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Thread: Salaries and the cap

  1. #1
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    Default Salaries and the cap

    Several fans keep raising the issue that we should be cutting cap.

    Why?

    1. There is no way that we are getting under the cap anytime soon to have any real chance of signing big free agents. Keep in mind that VERY FEW big free agents have been signed in the last few years by anyone but there own team. Oh except of course when Scott LAyden signed Clarence Weatherspoon. LOL

    2. The key is look at the contracts we have and the players and how many usefeul years left or are they in serious decline.

    Alan Houston - 32 and, yep in serious decline, no getting around this one.

    Stephon Marbury - only 27, several good years left.

    Mo Taylor - 28, has three to four good years left, only has two years left on his deal,

    Tim Thomas - only one year left after this season, the Knicks can either trade his expiring contract or if he keeps playing well (don't hold your breath) sign him for a lot less at the end of next season.

    Kurt Thomas - 32, has three good years left in him, keeps himself in great shape, and his contract is reasonable.

    Malik Rose - 28 and three years left, has at least that many good years in him.

    Penny - one year left, still can be useful off the bench.

    Jamal - has a lot of upside to his career, a coach like Herb Williams can be good for him, maek him a better defender and get better at shot selection.

    Sweetney - love this guy, early in his career. Will probalby only last til 31 or so, draggin that extra weight up and down the floor willl shorten his career.

    the only albatrose contract we have right now is Houston

  2. #2
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    I was thinking about something!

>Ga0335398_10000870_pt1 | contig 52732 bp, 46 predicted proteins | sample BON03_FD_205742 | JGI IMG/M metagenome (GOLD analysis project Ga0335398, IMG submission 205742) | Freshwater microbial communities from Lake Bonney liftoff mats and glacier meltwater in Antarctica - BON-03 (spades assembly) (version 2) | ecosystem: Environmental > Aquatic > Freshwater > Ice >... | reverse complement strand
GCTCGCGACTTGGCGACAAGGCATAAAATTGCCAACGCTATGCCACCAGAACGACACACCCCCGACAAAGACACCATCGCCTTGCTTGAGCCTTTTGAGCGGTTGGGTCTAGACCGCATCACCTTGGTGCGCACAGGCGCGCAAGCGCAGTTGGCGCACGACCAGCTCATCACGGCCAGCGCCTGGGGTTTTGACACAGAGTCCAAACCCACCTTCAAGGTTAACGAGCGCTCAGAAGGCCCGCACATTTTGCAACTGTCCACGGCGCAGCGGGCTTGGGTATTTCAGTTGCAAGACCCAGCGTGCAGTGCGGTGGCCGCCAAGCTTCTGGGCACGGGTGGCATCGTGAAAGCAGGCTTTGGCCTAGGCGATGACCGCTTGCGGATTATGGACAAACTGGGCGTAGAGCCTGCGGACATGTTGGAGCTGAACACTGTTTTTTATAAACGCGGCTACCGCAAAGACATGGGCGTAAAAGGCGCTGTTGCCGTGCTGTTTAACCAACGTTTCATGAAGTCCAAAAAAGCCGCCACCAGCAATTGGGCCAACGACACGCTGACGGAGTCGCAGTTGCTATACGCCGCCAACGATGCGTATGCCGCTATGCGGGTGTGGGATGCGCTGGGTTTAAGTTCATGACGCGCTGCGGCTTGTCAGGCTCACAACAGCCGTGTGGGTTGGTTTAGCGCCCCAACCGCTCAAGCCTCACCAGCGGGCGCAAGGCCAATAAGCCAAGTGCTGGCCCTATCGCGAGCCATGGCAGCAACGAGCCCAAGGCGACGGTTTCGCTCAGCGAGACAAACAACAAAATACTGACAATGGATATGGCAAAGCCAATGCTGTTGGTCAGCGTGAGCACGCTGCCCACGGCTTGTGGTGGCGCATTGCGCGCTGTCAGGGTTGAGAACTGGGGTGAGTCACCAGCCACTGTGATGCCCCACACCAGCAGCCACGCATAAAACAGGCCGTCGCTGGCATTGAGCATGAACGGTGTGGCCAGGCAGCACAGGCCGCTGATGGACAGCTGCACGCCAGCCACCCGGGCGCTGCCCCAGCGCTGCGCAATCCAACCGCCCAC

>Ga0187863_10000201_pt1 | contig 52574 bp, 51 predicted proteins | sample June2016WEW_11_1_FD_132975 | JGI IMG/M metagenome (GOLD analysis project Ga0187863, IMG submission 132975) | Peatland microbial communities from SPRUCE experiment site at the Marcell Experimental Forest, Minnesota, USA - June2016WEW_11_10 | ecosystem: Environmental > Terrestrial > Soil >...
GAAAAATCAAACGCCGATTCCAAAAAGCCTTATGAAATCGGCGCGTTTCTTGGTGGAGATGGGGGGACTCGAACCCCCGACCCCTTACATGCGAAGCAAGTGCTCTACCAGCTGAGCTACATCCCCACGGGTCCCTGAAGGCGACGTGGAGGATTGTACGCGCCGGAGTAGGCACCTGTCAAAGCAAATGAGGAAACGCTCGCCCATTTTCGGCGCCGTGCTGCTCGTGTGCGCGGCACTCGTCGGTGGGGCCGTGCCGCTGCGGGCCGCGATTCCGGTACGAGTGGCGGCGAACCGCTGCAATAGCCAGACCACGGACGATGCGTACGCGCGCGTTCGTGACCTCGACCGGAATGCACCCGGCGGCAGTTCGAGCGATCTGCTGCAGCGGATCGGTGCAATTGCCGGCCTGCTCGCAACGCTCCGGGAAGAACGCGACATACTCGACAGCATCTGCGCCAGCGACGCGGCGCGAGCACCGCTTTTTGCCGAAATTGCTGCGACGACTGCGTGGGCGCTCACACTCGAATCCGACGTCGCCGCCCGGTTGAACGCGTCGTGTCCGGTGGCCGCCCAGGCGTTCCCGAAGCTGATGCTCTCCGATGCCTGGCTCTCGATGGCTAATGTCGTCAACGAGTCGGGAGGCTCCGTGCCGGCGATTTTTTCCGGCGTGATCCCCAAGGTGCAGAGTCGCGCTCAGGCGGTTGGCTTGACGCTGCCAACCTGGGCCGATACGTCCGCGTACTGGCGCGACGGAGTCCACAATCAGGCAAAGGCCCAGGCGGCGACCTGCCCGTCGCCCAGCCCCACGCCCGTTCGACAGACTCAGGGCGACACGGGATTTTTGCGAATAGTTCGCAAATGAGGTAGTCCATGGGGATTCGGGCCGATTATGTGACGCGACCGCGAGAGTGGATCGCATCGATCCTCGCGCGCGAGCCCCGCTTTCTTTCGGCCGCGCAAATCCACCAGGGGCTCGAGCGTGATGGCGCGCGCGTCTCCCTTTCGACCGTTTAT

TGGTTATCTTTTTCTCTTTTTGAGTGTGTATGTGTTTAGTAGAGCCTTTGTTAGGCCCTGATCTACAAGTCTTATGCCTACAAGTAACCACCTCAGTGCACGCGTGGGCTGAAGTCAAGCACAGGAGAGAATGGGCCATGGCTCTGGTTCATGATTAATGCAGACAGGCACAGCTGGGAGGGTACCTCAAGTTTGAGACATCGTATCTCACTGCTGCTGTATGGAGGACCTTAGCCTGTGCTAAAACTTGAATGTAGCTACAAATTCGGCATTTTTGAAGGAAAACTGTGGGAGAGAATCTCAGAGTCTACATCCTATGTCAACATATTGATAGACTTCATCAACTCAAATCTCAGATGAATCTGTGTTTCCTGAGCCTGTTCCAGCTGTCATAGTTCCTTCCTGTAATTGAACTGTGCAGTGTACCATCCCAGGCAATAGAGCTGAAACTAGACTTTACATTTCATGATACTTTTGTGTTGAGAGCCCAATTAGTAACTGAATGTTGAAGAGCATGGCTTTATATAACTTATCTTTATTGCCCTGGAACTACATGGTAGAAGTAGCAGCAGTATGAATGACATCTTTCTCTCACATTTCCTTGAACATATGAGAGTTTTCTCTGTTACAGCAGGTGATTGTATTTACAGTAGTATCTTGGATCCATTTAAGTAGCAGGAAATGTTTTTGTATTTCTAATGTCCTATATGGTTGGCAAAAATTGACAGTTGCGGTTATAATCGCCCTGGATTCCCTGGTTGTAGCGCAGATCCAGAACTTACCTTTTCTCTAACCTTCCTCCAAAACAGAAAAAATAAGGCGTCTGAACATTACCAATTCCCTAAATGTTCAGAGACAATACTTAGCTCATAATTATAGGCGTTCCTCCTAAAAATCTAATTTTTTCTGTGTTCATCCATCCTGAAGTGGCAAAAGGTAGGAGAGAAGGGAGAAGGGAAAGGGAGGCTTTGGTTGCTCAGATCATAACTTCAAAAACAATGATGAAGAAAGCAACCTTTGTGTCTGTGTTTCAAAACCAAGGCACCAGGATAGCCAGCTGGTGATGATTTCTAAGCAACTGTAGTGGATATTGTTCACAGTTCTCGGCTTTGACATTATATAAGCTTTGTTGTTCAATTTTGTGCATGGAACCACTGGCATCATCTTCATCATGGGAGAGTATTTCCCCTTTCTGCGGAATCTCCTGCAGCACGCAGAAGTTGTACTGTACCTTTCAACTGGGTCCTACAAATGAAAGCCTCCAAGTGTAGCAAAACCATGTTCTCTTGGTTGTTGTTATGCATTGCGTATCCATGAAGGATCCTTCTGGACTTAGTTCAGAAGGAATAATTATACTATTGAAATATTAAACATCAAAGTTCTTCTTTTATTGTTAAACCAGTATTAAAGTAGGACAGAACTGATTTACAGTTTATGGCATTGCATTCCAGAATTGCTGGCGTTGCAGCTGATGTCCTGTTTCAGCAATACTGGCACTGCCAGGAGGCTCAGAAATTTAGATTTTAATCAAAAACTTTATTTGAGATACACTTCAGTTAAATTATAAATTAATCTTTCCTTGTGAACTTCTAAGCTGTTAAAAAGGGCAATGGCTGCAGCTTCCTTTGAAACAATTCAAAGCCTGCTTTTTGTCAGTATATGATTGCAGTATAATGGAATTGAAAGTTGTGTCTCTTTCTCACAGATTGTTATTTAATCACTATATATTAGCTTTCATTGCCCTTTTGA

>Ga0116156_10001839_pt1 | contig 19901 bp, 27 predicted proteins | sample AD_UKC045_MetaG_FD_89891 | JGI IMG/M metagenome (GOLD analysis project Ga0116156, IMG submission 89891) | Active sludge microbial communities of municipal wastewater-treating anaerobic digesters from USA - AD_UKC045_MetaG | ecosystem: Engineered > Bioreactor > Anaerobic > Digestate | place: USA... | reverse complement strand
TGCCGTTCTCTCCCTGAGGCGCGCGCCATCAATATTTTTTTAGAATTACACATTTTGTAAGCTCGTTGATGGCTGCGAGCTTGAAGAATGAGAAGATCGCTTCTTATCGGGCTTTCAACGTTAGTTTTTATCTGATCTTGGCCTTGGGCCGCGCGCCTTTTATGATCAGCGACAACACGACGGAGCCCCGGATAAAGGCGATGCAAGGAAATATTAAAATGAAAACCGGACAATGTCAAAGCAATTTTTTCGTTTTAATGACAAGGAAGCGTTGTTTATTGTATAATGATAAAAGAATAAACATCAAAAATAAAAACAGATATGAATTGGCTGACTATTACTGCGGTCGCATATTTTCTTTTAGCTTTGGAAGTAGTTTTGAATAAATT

The salary cap is at 43 million!
    How does it come most of the teams are largely over the cap??
    We're at 103million, Dallas at 90, Portland 75?????

  3. #3
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    rich owners dont care and pay the excess. theres a fine - sometimes a dollar fine per dollar over the cap that you have to pay.

  4. #4
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    Default Salary Cap

    The cap is not a hard cap like it is in Football. Teams that spend over the cap have a dollar for dollar penalty for each dollar in salary over the cap. For example, if your team salaries are $63MM over the cap, then you will pay an additional $63MM in penalties to the league.

    There are a couple of other considerations to teams over the cap. One, you can not take bake more in salary than you trade away, since most teams are over the cap, this means that you have to match salaries in order to make a trade. That is a difficult task and means that you often have to take some throw in players with lousy deals to get the player you want.

    It also makes it valuable to have guys with expiring salaries. For example, Penny HArdaway makes $13MM (overpaid and broken down), but his deal expires at the end of the season. So let's say you are Philadelphia with Chris Webber making around the same amount of money, but with three more years left on his deal. You would love to trade Webber for Hardaway even though Weber is the better player because if your desire is to get rid of his (Webber's) contract before his skills decline even further you would take a lesser pllayer in Hardaway becasue his salary comes off the books this season. So in effect you get rid of the last two years of Webbers contract. You save not only the last two years of $13MM each, buy you save $13MM in cap penalties as well.

    Another thing about the cap is that if you cut a player to get rid of his salary his dollars don't come off the cap for two years or until the deal expires, whichever comes first.

    For example, Allan Houston's deal has this year and one more to go. However, he retired for medical reasons and he has not played in a game since last Janaury. Under these circumstances his deal (contract) will come off the book this January. So if the Knicks wanted to make a major trade, and there was a team want to get rid of some large salaries they could trade for Houston's contract and get rid of approx $20MM in salaries.

    Mark D.

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